Dzogchen Dance of Vajra Yantra Yoga
...There are three principal paths or methods of teaching: the path of renunciation, the path of transformation and the path of self-liberation, based, respectively, on the teachings of the Sutras, the Tantras, and on Dzogchen. These correspond to the three aspects of body, voice, and mind, called 'the three gates', because they are the three ways to enter into the state of knowledge.
path of renunciation
The path of renunciation is included in the Sutra teaching, that is, in the discourses said to have been given by Buddha Shakyamuni himself. ...
...The basic principle of this 'renunciation' is that, to bring about the cessation of the causes of suffering and of transmigration, it is necessary to renounce or abstain from carrying out actions that produce negative karma.
...The means to fulfil the path of renunciation are through the observation of the rules of behaviour established by the Buddha, contained in the Vinaya, the code of Buddhist monastic law. By observing the precepts relating to the body, voice and mind, it is possible to purify negative karma and accumulate positive karma. Furthermore, the maintaining of a vow is a source of merit in itself. For example, if one refrains from stealing one accumulates a double virtue: first for not having committed the negative action, and secondly for maintaining the vow. This whole method is based on limiting the behaviour of the individual, principally at the level of body, that is, at the level of the material dimension.
In the Sutras, the principle of the elimination of negative karma is also the basis of the meditation practice, whose aim is that of finding a state of mental calm in which thoughts are no longer able to disturb one. By this means one avoids the possibility of producing karma through becoming caught up in one's passions. Realization is considered to be arrived at in the extinction of the individual's illusory ego, which is the root of all desires and conflicts. These concepts are, properly speaking, those of the Hinayana or Theravada Buddhist tradition, which is more faithful to the explanations given in the earliest teachings of Buddha Shakyamuni. The Mahayana, on the other hand, is based on more profound considerations, such as universal compassion and the voidness of all phenomena. In both these traditions, however, vows are a fundamental element in putting renunciation into action. ...
the path of transformation
...The Tantras are teachings based on the knowledge and application of energy. Their origin is not to be found in the oral teachings of a master, as is the case with the Sutras taught by the Buddha, but stems from the manifestation in pure vision of a realized being. A pure manifestation arises through the energy of the elements in their subtle and luminous aspect, while our karmic vision is based on their gross or material aspect. To receive this type of transmission, it is therefore necessary to have the capacity to perceive the subtle dimension of light. ...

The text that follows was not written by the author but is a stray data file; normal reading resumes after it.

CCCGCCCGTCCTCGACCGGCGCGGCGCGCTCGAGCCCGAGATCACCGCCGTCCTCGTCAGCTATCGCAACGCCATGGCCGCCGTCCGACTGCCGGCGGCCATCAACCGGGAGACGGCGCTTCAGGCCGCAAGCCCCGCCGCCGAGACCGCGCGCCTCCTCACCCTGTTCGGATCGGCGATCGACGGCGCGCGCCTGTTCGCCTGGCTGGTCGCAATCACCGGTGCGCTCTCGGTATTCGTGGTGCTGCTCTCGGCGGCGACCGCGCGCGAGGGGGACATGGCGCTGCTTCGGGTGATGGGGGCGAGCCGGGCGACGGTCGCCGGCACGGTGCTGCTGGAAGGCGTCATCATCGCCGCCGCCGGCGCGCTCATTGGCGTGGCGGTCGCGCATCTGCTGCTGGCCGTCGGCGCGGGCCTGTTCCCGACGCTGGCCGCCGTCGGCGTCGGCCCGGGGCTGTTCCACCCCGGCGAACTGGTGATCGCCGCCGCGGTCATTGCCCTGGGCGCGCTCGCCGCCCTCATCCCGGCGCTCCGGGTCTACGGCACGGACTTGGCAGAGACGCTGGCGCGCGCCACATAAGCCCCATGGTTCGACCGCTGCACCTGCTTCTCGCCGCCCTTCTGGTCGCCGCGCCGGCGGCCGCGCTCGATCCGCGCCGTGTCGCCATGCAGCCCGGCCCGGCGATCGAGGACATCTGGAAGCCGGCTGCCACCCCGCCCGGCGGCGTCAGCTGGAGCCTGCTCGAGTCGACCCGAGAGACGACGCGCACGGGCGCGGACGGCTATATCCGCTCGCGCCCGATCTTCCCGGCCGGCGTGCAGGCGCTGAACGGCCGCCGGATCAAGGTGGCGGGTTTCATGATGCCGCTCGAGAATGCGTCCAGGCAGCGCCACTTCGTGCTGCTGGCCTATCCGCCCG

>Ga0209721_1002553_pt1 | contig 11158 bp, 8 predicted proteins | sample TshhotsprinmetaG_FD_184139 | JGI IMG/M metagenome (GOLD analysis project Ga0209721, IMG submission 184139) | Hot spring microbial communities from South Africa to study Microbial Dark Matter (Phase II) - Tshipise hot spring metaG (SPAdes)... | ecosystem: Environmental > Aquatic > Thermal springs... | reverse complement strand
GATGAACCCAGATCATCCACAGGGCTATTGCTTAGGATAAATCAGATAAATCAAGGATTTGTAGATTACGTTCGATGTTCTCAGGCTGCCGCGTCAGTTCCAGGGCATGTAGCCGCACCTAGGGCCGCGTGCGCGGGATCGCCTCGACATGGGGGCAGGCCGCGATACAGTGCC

Excerpts from the Self Perfected State
the path of self-liberation
The Dzogchen teachings are neither a philosophy, nor a religious doctrine, nor a cultural tradition. Understanding the message of the teachings means discovering one's own true condition, stripped of all the self-deceptions and falsifications which the mind creates. The very meaning of the Tibetan term Dzogchen, 'Great Perfection', refers to the true primordial state of every individual and not to any transcendent reality.
The particular method of Dzogchen is called the Path of Self-Liberation, and to apply it nothing need be renounced, purified, or transformed. Whatever arises as one's karmic vision is used as the path. The great master Pha Tampa Sangye [South Indian Yogin of the 11 century (ed.)] once said: It is not the circumstances which arise as one's karmic vision that condition a person into the dualistic state; it is a person's own attachment that enables what arises to condition him. If this attachment is to be cut through in the most rapid and effective way, the mind's spontaneous capacity to self-liberate must be brought into play. The term self-liberation should not, however, be taken as implying that there is some 'self' or ego there to be liberated. It is a fundamental assumption...at the Dzogchen level, that all phenomena are void of self-nature. 'Self -Liberation', in the Dzogchen sense, means that whatever manifests in the field of experience of the practitioner is allowed to arise just as it is, without judgement of it as good or bad, beautiful or ugly. And in that same moment, if there is no clinging, or attachment, without effort, or even volition, whatever it is that arises, whether as a thought or as a seemingly external event, automatically liberates itself, by itself, and of itself. Practicing in this way the seeds of the poison tree of dualistic vision never even get a chance to sprout, much less to take root and grow.(p33)
Not Sutra, not Tantra, Dzogchen does not see itself as the high point of any hierarchy of levels, and is not a gradual path. Dzogchen is the Path of Self-Liberation, and not the Path of Transformation, so it does not use visualization as a principle practice; but it is beyond limits, and practices of any of the other levels can be used as secondary practices. The principle practice of Dzogchen is to enter directly into non-dual contemplation, and to remain in it, continuing to deepen it until one reaches Total Realization.
Excerpt from Namgyalgar Website